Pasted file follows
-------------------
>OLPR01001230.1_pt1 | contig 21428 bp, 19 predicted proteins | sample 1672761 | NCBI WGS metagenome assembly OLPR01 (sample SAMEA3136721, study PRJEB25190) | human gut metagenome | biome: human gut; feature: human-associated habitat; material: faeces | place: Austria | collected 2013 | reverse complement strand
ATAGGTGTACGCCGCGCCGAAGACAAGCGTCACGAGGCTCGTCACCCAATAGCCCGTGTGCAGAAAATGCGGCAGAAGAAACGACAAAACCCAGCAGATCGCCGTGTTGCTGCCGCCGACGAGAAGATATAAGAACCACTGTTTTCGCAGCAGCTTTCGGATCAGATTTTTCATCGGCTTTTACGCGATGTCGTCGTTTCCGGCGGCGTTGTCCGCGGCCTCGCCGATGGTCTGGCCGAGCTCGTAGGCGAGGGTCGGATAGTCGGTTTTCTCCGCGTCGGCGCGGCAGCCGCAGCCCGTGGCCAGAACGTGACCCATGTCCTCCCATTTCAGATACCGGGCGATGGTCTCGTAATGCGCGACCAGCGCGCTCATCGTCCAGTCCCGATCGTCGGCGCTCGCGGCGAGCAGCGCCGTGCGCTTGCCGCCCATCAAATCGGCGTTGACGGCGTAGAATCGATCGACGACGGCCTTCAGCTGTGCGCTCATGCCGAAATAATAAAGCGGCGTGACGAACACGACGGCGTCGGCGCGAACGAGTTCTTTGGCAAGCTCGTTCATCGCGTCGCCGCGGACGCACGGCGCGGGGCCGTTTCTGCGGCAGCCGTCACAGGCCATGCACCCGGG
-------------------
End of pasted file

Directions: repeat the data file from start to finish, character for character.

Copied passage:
>OLPR01001230.1_pt1 | contig 21428 bp, 19 predicted proteins | sample 1672761 | NCBI WGS metagenome assembly OLPR01 (sample SAMEA3136721, study PRJEB25190) | human gut metagenome | biome: human gut; feature: human-associated habitat; material: faeces | place: Austria | collected 2013 | reverse complement strand
ATAGGTGTACGCCGCGCCGAAGACAAGCGTCACGAGGCTCGTCACCCAATAGCCCGTGTGCAGAAAATGCGGCAGAAGAAACGACAAAACCCAGCAGATCGCCGTGTTGCTGCCGCCGACGAGAAGATATAAGAACCACTGTTTTCGCAGCAGCTTTCGGATCAGATTTTTCATCGGCTTTTACGCGATGTCGTCGTTTCCGGCGGCGTTGTCCGCGGCCTCGCCGATGGTCTGGCCGAGCTCGTAGGCGAGGGTCGGATAGTCGGTTTTCTCCGCGTCGGCGCGGCAGCCGCAGCCCGTGGCCAGAACGTGACCCATGTCCTCCCATTTCAGATACCGGGCGATGGTCTCGTAATGCGCGACCAGCGCGCTCATCGTCCAGTCCCGATCGTCGGCGCTCGCGGCGAGCAGCGCCGTGCGCTTGCCGCCCATCAAATCGGCGTTGACGGCGTAGAATCGATCGACGACGGCCTTCAGCTGTGCGCTCATGCCGAAATAATAAAGCGGCGTGACGAACACGACGGCGTCGGCGCGAACGAGTTCTTTGGCAAGCTCGTTCATCGCGTCGCCGCGGACGCACGGCGCGGGGCCGTTTCTGCGGCAGCCGTCACAGGCCATGCACCCGGG